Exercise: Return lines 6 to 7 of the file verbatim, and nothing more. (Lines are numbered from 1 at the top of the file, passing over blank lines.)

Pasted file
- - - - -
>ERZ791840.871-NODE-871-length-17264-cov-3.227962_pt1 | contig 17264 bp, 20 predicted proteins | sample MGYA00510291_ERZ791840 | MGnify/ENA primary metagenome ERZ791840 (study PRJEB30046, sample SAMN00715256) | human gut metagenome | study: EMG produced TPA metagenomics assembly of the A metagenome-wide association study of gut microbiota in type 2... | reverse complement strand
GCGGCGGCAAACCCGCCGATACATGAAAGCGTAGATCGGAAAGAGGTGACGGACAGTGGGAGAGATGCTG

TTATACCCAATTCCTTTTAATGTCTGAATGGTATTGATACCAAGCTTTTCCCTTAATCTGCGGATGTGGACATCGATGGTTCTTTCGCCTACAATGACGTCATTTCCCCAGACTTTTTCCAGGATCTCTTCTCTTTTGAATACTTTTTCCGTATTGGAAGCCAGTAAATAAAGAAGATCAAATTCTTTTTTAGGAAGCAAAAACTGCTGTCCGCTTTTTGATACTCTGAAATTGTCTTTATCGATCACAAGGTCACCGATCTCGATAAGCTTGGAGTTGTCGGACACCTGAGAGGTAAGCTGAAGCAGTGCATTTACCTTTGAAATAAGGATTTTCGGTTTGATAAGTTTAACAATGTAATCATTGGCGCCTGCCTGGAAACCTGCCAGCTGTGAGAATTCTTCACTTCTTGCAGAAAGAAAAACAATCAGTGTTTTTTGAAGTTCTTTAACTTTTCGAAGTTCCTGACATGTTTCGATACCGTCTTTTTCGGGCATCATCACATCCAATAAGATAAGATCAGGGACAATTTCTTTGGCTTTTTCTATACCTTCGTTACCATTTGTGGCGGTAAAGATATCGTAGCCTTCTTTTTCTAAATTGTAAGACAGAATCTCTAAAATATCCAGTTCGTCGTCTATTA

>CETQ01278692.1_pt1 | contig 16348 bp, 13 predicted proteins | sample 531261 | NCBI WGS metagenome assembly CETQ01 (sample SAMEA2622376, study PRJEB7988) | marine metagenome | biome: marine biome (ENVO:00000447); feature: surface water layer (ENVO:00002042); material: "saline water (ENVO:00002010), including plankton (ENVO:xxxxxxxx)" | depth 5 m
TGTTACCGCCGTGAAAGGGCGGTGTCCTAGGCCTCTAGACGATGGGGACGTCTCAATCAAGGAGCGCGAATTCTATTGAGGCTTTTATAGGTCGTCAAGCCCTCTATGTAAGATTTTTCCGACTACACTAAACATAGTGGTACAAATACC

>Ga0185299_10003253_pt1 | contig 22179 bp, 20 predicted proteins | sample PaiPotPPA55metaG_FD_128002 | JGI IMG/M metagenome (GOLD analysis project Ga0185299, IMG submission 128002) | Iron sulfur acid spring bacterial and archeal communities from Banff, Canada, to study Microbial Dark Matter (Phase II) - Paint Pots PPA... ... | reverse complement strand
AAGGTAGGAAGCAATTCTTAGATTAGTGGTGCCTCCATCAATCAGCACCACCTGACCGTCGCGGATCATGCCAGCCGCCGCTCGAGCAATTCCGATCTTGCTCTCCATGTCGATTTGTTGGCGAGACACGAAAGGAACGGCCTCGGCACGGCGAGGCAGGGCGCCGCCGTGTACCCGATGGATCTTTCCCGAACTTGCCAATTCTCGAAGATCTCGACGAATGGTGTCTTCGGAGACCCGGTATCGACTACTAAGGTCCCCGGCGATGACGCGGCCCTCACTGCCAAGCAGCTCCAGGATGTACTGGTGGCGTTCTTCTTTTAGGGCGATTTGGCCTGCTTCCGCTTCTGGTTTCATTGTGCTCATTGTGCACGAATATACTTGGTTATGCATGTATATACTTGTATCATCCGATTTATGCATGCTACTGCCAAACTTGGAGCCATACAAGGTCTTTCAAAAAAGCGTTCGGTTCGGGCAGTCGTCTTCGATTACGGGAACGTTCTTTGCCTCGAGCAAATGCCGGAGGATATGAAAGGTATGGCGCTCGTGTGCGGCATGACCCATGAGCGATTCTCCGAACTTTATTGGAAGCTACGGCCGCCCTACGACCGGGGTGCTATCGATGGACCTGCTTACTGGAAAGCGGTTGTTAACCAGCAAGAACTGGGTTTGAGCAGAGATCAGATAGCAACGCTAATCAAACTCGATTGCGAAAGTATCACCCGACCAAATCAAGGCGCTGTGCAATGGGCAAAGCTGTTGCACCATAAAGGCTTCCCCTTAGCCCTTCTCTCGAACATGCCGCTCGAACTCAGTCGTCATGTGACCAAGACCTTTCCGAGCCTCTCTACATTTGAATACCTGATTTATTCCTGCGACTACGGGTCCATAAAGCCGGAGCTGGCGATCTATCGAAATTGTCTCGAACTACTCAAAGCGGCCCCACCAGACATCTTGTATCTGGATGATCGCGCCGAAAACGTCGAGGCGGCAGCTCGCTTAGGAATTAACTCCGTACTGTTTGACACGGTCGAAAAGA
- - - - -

>Ga0185299_10003253_pt1 | contig 22179 bp, 20 predicted proteins | sample PaiPotPPA55metaG_FD_128002 | JGI IMG/M metagenome (GOLD analysis project Ga0185299, IMG submission 128002) | Iron sulfur acid spring bacterial and archeal communities from Banff, Canada, to study Microbial Dark Matter (Phase II) - Paint Pots PPA... ... | reverse complement strand
AAGGTAGGAAGCAATTCTTAGATTAGTGGTGCCTCCATCAATCAGCACCACCTGACCGTCGCGGATCATGCCAGCCGCCGCTCGAGCAATTCCGATCTTGCTCTCCATGTCGATTTGTTGGCGAGACACGAAAGGAACGGCCTCGGCACGGCGAGGCAGGGCGCCGCCGTGTACCCGATGGATCTTTCCCGAACTTGCCAATTCTCGAAGATCTCGACGAATGGTGTCTTCGGAGACCCGGTATCGACTACTAAGGTCCCCGGCGATGACGCGGCCCTCACTGCCAAGCAGCTCCAGGATGTACTGGTGGCGTTCTTCTTTTAGGGCGATTTGGCCTGCTTCCGCTTCTGGTTTCATTGTGCTCATTGTGCACGAATATACTTGGTTATGCATGTATATACTTGTATCATCCGATTTATGCATGCTACTGCCAAACTTGGAGCCATACAAGGTCTTTCAAAAAAGCGTTCGGTTCGGGCAGTCGTCTTCGATTACGGGAACGTTCTTTGCCTCGAGCAAATGCCGGAGGATATGAAAGGTATGGCGCTCGTGTGCGGCATGACCCATGAGCGATTCTCCGAACTTTATTGGAAGCTACGGCCGCCCTACGACCGGGGTGCTATCGATGGACCTGCTTACTGGAAAGCGGTTGTTAACCAGCAAGAACTGGGTTTGAGCAGAGATCAGATAGCAACGCTAATCAAACTCGATTGCGAAAGTATCACCCGACCAAATCAAGGCGCTGTGCAATGGGCAAAGCTGTTGCACCATAAAGGCTTCCCCTTAGCCCTTCTCTCGAACATGCCGCTCGAACTCAGTCGTCATGTGACCAAGACCTTTCCGAGCCTCTCTACATTTGAATACCTGATTTATTCCTGCGACTACGGGTCCATAAAGCCGGAGCTGGCGATCTATCGAAATTGTCTCGAACTACTCAAAGCGGCCCCACCAGACATCTTGTATCTGGATGATCGCGCCGAAAACGTCGAGGCGGCAGCTCGCTTAGGAATTAACTCCGTACTGTTTGACACGGTCGAAAAGA